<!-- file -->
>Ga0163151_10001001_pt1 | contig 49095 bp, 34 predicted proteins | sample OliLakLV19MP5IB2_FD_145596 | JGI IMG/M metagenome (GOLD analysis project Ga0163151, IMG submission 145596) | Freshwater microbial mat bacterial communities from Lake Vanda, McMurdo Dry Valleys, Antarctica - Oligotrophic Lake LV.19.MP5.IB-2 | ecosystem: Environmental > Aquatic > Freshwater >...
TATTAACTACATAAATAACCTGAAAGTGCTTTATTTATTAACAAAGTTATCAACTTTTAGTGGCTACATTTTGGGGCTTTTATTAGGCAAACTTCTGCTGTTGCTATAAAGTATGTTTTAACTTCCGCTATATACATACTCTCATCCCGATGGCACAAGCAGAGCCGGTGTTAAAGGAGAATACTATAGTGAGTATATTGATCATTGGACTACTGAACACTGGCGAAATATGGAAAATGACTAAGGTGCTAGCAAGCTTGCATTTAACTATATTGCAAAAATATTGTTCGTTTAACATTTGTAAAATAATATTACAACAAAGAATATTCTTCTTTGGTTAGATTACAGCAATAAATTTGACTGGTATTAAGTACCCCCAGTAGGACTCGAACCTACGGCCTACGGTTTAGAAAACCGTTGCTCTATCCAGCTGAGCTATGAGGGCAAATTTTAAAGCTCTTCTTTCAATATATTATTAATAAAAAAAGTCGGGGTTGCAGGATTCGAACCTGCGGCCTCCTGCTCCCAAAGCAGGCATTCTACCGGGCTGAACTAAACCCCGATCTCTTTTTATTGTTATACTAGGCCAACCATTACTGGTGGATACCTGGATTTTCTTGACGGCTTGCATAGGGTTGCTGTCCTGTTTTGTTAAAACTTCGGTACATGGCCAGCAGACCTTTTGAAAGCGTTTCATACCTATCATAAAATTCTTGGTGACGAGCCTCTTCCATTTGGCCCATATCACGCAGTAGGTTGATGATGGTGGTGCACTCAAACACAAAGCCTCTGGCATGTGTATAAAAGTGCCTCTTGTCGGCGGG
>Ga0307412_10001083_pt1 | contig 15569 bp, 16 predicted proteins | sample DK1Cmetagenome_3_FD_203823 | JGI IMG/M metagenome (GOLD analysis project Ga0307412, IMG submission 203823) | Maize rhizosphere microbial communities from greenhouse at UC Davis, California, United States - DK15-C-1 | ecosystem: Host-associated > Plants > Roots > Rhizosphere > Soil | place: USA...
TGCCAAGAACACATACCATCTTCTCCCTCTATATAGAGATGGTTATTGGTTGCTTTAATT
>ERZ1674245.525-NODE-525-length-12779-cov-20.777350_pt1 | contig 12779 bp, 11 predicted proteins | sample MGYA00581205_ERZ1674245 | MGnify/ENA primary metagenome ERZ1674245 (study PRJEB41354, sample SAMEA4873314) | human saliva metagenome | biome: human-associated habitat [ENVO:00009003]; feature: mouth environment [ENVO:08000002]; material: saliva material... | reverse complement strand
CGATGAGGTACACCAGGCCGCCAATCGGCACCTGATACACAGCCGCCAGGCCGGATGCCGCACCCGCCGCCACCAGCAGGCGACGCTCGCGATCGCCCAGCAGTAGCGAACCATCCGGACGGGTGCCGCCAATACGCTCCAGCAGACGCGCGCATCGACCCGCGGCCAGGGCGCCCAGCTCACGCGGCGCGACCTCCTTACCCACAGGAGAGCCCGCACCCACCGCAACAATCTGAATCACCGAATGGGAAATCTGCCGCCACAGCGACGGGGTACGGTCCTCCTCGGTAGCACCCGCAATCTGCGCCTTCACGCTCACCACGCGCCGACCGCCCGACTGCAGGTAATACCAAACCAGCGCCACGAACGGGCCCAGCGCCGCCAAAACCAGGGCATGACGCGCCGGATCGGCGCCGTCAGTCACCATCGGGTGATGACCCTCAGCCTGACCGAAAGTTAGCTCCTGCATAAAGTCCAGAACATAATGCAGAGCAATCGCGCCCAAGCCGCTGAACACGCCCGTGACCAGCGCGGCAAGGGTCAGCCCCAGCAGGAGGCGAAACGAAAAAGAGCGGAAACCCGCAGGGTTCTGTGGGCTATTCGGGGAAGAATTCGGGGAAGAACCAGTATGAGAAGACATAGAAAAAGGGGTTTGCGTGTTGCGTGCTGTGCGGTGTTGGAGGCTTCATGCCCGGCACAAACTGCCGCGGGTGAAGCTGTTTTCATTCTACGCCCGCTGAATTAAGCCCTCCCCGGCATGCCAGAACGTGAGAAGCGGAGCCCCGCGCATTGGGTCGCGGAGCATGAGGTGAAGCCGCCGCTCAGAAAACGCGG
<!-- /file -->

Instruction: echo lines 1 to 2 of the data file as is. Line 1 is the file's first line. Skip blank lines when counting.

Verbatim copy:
>Ga0163151_10001001_pt1 | contig 49095 bp, 34 predicted proteins | sample OliLakLV19MP5IB2_FD_145596 | JGI IMG/M metagenome (GOLD analysis project Ga0163151, IMG submission 145596) | Freshwater microbial mat bacterial communities from Lake Vanda, McMurdo Dry Valleys, Antarctica - Oligotrophic Lake LV.19.MP5.IB-2 | ecosystem: Environmental > Aquatic > Freshwater >...
TATTAACTACATAAATAACCTGAAAGTGCTTTATTTATTAACAAAGTTATCAACTTTTAGTGGCTACATTTTGGGGCTTTTATTAGGCAAACTTCTGCTGTTGCTATAAAGTATGTTTTAACTTCCGCTATATACATACTCTCATCCCGATGGCACAAGCAGAGCCGGTGTTAAAGGAGAATACTATAGTGAGTATATTGATCATTGGACTACTGAACACTGGCGAAATATGGAAAATGACTAAGGTGCTAGCAAGCTTGCATTTAACTATATTGCAAAAATATTGTTCGTTTAACATTTGTAAAATAATATTACAACAAAGAATATTCTTCTTTGGTTAGATTACAGCAATAAATTTGACTGGTATTAAGTACCCCCAGTAGGACTCGAACCTACGGCCTACGGTTTAGAAAACCGTTGCTCTATCCAGCTGAGCTATGAGGGCAAATTTTAAAGCTCTTCTTTCAATATATTATTAATAAAAAAAGTCGGGGTTGCAGGATTCGAACCTGCGGCCTCCTGCTCCCAAAGCAGGCATTCTACCGGGCTGAACTAAACCCCGATCTCTTTTTATTGTTATACTAGGCCAACCATTACTGGTGGATACCTGGATTTTCTTGACGGCTTGCATAGGGTTGCTGTCCTGTTTTGTTAAAACTTCGGTACATGGCCAGCAGACCTTTTGAAAGCGTTTCATACCTATCATAAAATTCTTGGTGACGAGCCTCTTCCATTTGGCCCATATCACGCAGTAGGTTGATGATGGTGGTGCACTCAAACACAAAGCCTCTGGCATGTGTATAAAAGTGCCTCTTGTCGGCGGG